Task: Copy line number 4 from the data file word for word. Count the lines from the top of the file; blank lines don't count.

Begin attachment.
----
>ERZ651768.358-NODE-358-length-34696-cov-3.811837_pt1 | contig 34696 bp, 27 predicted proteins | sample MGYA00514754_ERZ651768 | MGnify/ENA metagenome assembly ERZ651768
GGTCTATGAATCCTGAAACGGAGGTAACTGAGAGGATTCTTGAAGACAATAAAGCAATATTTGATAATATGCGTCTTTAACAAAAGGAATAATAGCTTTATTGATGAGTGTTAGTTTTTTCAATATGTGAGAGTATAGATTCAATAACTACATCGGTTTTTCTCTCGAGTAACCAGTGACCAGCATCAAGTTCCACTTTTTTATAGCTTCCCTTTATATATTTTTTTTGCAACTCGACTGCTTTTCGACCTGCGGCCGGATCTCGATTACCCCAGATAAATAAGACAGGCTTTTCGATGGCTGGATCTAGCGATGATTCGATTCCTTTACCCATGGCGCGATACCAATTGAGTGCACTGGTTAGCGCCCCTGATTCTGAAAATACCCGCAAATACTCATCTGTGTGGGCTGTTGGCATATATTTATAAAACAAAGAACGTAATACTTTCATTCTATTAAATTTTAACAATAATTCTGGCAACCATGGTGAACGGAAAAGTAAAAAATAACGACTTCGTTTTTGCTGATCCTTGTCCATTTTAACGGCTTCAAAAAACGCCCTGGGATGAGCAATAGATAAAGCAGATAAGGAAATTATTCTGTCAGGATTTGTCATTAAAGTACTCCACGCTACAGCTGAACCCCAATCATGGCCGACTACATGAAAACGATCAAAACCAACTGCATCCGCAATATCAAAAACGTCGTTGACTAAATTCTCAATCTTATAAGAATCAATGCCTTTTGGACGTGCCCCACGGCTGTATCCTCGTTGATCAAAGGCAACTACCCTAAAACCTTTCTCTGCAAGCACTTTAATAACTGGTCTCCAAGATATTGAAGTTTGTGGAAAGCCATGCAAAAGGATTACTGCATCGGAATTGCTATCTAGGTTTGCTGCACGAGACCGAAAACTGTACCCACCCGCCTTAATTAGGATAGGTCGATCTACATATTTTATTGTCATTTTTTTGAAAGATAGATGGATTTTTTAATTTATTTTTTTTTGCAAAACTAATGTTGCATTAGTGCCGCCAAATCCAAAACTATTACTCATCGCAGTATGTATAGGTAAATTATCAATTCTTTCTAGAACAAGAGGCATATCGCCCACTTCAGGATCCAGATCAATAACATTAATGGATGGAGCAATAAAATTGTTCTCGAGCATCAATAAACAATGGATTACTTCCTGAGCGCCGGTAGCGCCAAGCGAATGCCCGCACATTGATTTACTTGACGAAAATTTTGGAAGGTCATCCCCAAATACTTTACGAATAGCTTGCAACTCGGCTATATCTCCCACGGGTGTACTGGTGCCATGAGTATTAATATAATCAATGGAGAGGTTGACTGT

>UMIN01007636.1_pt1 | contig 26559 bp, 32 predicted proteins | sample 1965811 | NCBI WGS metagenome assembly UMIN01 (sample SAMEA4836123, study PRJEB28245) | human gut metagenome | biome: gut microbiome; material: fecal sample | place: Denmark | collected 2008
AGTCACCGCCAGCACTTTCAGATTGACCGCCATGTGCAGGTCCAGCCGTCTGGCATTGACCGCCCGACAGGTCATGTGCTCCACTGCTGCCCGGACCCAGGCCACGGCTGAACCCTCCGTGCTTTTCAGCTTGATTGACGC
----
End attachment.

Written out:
AGTCACCGCCAGCACTTTCAGATTGACCGCCATGTGCAGGTCCAGCCGTCTGGCATTGACCGCCCGACAGGTCATGTGCTCCACTGCTGCCCGGACCCAGGCCACGGCTGAACCCTCCGTGCTTTTCAGCTTGATTGACGC